Standing on the Shoulders of Giants: AALU’s Leadership in Tax Reform

THE MORNING OF NOVEMBER 2, 2017

required a little extra coffee for the AALU staff and Board of Directors.

House Republicans had released their long-awaited tax bill, but it wasn’t what the organization expected.

 “The House draft was not, as we would say, ideal,” remembers AALU Chief Operating Officer Marc Cadin, who will take the helm as CEO in September 2018.

Be that as it may, Jeri Turley (who will become AALU’s first female President in 2020) wasn’t worried.

“I actually had a level of confidence and security,” she says. “Having chaired the Government Affairs Committee this year, I realize that AALU gave me a lot of comfort. There is a group of people working for me and my business, passionately driving our priorities with members of Congress.”

She’s referring to AALU’s Ambassador program, made up of members who build deep and strategic relationships with the elected officials who impact the way consumers use life insurance and annuities.

“For the last three years, we’ve worked very hard to educate members of Congress,” echoes Rich DeVita, AALU’s sitting President. “So, when HR 1 was released and included terminal provisions for our industry, we were surprised at the severity of the language. Thankfully, we knew exactly what to do.”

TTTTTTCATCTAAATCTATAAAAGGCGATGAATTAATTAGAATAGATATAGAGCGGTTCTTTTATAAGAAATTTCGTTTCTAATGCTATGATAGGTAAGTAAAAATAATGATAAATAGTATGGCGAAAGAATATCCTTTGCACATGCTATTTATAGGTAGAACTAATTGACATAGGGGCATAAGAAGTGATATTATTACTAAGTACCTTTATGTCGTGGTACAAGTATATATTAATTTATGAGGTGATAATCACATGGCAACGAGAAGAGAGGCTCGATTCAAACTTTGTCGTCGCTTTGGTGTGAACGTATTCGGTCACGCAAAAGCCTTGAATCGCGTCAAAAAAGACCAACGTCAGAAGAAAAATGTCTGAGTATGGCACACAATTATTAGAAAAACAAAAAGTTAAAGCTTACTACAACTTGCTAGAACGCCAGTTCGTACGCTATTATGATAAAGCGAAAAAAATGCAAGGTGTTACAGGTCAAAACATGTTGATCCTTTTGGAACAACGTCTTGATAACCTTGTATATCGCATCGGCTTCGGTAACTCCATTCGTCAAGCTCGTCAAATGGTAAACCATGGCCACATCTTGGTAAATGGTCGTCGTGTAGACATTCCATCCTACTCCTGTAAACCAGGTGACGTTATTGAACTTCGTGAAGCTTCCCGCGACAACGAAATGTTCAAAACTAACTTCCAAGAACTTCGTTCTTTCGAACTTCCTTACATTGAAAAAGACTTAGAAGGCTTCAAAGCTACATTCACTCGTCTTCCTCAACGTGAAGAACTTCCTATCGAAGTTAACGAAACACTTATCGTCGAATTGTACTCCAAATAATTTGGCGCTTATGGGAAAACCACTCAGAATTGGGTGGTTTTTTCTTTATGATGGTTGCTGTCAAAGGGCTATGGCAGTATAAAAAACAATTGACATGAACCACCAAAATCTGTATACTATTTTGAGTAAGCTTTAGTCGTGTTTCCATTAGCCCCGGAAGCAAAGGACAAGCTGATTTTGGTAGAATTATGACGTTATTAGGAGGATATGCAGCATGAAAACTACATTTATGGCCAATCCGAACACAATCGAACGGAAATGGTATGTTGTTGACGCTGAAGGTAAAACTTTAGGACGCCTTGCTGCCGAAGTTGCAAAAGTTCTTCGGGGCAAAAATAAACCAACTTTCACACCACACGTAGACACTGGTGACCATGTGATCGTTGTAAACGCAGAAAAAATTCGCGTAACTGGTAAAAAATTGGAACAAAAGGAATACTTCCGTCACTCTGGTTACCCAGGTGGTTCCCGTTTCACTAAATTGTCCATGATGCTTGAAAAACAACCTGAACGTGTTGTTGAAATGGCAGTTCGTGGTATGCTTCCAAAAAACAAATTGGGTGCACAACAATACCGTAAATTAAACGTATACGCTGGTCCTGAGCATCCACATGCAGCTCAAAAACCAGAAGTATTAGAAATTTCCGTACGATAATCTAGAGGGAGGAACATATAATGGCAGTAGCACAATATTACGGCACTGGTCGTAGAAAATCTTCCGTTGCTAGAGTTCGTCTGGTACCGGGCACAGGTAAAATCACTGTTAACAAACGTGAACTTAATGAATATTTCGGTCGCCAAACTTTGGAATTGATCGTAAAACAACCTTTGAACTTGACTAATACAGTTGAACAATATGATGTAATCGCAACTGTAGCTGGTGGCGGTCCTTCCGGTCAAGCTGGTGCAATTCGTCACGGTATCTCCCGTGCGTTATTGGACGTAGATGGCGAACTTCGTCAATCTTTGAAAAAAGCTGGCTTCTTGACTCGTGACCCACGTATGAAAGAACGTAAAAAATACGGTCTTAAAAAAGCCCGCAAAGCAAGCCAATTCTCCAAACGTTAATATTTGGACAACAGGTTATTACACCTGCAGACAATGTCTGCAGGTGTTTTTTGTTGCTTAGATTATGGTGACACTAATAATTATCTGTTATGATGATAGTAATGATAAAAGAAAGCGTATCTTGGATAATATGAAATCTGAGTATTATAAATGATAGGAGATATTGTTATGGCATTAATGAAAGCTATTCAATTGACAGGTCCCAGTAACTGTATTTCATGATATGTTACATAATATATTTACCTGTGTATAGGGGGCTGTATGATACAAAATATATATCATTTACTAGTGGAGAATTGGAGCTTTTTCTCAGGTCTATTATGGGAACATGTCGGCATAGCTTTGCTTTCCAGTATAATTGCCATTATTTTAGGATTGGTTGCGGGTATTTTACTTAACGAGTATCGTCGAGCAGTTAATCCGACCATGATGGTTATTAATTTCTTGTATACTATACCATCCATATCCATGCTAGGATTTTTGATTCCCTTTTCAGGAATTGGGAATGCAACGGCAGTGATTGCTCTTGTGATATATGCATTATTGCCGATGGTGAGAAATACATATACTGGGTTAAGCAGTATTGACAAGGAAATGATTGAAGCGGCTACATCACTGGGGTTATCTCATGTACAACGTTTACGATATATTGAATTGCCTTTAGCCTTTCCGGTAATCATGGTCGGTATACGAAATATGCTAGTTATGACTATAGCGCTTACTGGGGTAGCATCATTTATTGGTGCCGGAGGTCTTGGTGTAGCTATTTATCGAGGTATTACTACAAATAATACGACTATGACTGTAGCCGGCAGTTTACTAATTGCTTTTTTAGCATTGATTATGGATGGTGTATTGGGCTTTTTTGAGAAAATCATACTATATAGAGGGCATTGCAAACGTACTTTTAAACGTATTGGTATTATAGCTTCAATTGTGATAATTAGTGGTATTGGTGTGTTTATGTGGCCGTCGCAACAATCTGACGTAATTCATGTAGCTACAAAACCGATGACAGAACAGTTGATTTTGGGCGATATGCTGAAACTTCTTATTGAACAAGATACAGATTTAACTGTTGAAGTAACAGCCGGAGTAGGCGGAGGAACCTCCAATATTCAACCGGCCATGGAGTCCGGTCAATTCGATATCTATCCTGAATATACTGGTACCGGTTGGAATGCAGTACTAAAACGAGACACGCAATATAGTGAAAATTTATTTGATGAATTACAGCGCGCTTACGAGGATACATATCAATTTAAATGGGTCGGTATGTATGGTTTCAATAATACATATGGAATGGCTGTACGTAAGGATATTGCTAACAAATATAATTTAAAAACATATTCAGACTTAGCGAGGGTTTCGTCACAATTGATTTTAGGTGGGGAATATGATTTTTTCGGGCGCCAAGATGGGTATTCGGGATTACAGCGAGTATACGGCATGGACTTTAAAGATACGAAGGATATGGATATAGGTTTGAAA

AT THE TIME,

“what to do” was to continue the work that the Board, the AALU team, and its  Ambassadors had begun years before.

  “AALU has spent six decades building relationships on the Hill,” says CEO David Stertzer, who has led AALU since the Reagan administration. “We had really started working on tax reform years ago with the message that life insurance is taxed appropriately. That work, which led to the removal of inside buildup from the tax expenditure list, was a generational achievement.” “We didn’t see a threat to product taxation [during the 2017 discussions] because we took it off the table before tax reform even began,” Chris Morton, AALU’s Senior Vice President of Government

Affairs, continues. “At the 2013 Annual Meeting, we put a stake in the ground and vowed to eradicate inside buildup’s classification as a tax expenditure. In 2015, our efforts were rewarded. The Joint Committee on Taxation made the right decision and removed life insurance from its tax expenditure list–a direct result of AALU’s diligence in making Congress aware that our products were taxed appropriately.”

The AALU team knew there was a probability of major reform under the Trump Administration, and had already begun planning for several possible scenarios. When the framework was released in 2017, the strategy became clear: engage the governing majority to ensure the continued protection of the financial services that millions of Americans depend on.

John Watson, an AALU member for more than 20 years, gives one example: